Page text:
#SunkiSitDown: Meet Copy Editor & Freelance Writer Zea Asis
In this #SunkiSitDown, we chat with Zea Asis — copy editor, freelance writer, and /that/ girl whose closet we’d love to raid any day. She talks about her relationship with style and consumption, how she stays creative, and Elena Ferrante.
Introducing #SunkiSitDown: our new series where we (virtually) sit down with some of our favorite gals on the interwebs and beyond.
Meet Zea Asis – copy editor, freelance writer, and /that/ girl whose closet we’d love to raid any day. 👀
Hey, Zea. What have you been up to?
Hey, Sunki! Thanks for having me. As of the moment, I’m collaborating with a fine jewelry brand to help with their website revamp and setting up a deck for this new creative project that I’m exploring.
Could you share a little bit about yourself and what you do?
I’m a copy editor for a design platform by day, but work equally long hours (ha-ha) on freelance writing projects that don’t necessarily pay the bills, but give me room to grow creatively and experiment with my ideas. I’m also pursuing my MFA in Creative Writing.
What's been keeping you sane in this pandemic?
I think the worst part about being cooped up at home is the feeling of stagnation. My friends in the province have more freedom to drive around and meet friends at small gatherings despite the pandemic, and even enjoy brief visits to their favorite coffee shop without that feeling of anxiety we all have these days. What a concept!
Still, I love being in the city. The artists and writers I’ve met here over the years possess a gusto I find nowhere else, their creativity metamorphosing with the times we’re living in — it’s so wonderful and inspiring to see that, albeit just online. It’s inspired me to adapt gracefully too (well, at least, I hope I have), just making more room for that creative energy (mine and theirs), whatever shape and form it manifests itself.
Tell us about your chapbook, 'Strange Intimacies.' What made you want to write about your relationship with clothes and consumption?
I’ve always had an impassioned relationship with clothes way before the pandemic and even attended Slim’s to study fashion illustration at the beginning of 2020. And then the pandemic hit and my studies had to take a backseat and I had to re-evaluate what it was I really wanted to do.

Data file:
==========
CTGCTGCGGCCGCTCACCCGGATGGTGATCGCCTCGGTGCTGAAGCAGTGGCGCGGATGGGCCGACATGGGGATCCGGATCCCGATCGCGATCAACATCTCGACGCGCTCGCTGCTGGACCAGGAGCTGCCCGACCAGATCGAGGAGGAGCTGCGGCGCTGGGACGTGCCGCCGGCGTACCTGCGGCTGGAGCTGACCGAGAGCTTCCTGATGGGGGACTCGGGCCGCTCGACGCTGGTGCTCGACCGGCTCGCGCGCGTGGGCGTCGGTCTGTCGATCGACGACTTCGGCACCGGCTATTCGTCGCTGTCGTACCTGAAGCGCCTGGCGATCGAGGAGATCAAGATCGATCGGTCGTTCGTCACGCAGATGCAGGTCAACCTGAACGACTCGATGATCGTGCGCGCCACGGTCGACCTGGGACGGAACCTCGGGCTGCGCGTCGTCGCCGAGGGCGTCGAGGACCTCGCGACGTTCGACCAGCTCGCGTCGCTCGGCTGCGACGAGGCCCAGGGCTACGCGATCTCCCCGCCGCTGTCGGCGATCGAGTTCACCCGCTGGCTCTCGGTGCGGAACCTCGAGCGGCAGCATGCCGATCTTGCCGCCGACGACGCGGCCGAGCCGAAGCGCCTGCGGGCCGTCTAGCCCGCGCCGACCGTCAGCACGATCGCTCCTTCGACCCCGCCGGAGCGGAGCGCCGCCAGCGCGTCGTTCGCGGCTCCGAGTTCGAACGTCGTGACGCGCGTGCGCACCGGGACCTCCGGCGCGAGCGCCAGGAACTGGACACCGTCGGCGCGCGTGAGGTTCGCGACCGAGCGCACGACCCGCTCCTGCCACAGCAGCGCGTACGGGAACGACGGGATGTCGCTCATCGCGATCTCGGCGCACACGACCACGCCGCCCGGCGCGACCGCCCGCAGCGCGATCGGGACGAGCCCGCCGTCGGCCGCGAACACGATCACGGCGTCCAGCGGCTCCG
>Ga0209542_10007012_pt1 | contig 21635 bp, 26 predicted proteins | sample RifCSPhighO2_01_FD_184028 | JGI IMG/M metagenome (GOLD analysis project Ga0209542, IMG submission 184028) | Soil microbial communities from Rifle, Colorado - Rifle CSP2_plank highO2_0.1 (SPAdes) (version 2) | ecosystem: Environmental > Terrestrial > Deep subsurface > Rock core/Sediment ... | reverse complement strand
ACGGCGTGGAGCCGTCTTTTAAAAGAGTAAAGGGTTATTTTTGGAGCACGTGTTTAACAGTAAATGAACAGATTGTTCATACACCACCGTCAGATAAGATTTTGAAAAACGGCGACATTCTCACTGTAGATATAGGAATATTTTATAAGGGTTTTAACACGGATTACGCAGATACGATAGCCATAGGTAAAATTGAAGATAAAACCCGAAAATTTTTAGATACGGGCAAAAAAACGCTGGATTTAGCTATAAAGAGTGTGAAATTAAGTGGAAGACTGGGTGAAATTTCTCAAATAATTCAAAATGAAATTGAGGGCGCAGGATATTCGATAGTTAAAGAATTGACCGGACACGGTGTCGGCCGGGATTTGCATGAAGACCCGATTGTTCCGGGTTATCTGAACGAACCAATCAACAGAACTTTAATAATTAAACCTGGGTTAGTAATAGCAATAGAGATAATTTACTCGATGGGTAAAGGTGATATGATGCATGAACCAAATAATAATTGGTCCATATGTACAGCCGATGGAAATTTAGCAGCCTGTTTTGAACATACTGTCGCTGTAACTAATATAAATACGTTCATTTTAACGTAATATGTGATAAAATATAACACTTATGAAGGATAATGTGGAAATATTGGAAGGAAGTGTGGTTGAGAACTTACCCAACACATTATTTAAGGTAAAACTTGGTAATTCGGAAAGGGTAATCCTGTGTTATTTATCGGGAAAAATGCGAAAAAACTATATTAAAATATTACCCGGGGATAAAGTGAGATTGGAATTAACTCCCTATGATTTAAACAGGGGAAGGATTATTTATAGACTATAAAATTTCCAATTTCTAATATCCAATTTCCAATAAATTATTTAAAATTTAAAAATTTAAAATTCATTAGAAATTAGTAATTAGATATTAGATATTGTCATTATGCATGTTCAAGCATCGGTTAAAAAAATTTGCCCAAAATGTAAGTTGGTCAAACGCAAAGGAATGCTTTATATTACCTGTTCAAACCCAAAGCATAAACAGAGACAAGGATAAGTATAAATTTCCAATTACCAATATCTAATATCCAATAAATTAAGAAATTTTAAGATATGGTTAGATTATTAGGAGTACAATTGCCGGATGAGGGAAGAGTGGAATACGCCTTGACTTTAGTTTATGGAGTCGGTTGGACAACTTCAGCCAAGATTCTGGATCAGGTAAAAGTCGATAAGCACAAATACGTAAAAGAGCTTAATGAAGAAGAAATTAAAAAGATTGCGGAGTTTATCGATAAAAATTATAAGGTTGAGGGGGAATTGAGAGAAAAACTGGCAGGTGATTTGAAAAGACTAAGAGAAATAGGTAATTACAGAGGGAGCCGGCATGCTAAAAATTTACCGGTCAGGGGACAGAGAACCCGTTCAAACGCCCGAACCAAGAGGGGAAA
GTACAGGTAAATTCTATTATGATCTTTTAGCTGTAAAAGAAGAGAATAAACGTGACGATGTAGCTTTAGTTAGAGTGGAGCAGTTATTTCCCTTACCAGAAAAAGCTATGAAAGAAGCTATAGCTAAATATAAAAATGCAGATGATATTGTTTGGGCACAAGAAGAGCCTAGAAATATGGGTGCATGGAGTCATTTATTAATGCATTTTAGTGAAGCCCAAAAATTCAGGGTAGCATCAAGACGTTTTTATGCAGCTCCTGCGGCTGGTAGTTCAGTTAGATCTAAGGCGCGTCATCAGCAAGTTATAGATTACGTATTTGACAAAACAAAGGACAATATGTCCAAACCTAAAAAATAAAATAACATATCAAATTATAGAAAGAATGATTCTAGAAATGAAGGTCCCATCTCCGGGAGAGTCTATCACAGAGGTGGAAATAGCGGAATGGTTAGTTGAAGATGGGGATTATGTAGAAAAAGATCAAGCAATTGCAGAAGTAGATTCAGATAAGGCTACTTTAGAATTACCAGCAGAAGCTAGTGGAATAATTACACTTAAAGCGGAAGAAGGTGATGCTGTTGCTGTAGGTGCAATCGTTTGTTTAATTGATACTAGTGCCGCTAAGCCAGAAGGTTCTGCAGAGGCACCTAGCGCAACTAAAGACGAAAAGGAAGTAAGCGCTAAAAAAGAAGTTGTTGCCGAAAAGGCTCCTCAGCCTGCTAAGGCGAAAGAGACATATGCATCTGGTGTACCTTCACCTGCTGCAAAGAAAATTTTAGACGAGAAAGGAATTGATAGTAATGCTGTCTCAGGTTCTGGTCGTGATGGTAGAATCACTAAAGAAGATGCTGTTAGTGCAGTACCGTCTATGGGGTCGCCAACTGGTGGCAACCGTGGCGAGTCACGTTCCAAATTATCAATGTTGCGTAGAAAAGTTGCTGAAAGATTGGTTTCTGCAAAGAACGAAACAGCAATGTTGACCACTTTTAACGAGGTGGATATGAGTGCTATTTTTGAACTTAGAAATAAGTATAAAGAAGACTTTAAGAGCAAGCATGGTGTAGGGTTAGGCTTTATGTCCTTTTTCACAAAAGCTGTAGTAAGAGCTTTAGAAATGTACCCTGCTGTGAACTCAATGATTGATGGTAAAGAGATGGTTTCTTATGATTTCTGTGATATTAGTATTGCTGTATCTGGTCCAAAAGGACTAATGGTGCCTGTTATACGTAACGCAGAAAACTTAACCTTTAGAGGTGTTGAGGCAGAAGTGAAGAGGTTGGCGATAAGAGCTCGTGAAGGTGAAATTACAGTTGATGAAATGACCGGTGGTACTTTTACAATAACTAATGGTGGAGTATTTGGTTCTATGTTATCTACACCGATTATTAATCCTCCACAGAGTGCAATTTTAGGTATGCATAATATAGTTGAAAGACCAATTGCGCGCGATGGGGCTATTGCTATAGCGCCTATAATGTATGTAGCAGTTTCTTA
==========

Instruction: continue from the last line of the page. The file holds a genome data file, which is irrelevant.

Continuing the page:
There were these questions of how the fashion industry would adapt, if it would survive or become irrelevant; for the first time we were forced to stop and pay attention to the conversation about the extent of its contribution to environmental degradation and utter neglect of labor (and human) rights. I simply wanted to stake a claim in the conversation about clothes, why they will always mean more than just riding the new trend-wave, or the enterprise of obnoxious excess. There is a sentiment, a poetry to adorning our bodies with garments, and an existential undercurrent to our purchasing habits — or at least that’s how it was and is for me. In a post-capitalist world, technology and the wealth of information available to us have changed the way we live and work, but it’s high time we ask ourselves: How much and what do we consume in order for us and future generations to survive well?
I didn’t want to beat my readers’ heads with answers, or force my morality down their throats, instead I explored these particular questions through the minutiae of my everyday life. Of course, we each have our notions of right and wrong about fast consumption and capitalism, but I wanted more than anything else to capture the complexity of that experience. I didn’t expect for people to resonate so deeply with it.
Describe your personal style in the form of a haiku.
Like Carrie and Cher -
Femme, skirts, colors, and patterns
Have some fun, will you?
How do you stay creative as a writer?
We all know the old adage: inspiration is everywhere. In my case, though, I interpret it as doing anything but writing. I like to bombard myself with a lot of tactile, sensual, visceral, dizzying details - whether it be through films, visual art, and fashion (especially fashion). But more than that, I read. Constantly.
What advice would you give to your younger self?
Be patient, keep writing, and start reading Elena Ferrante.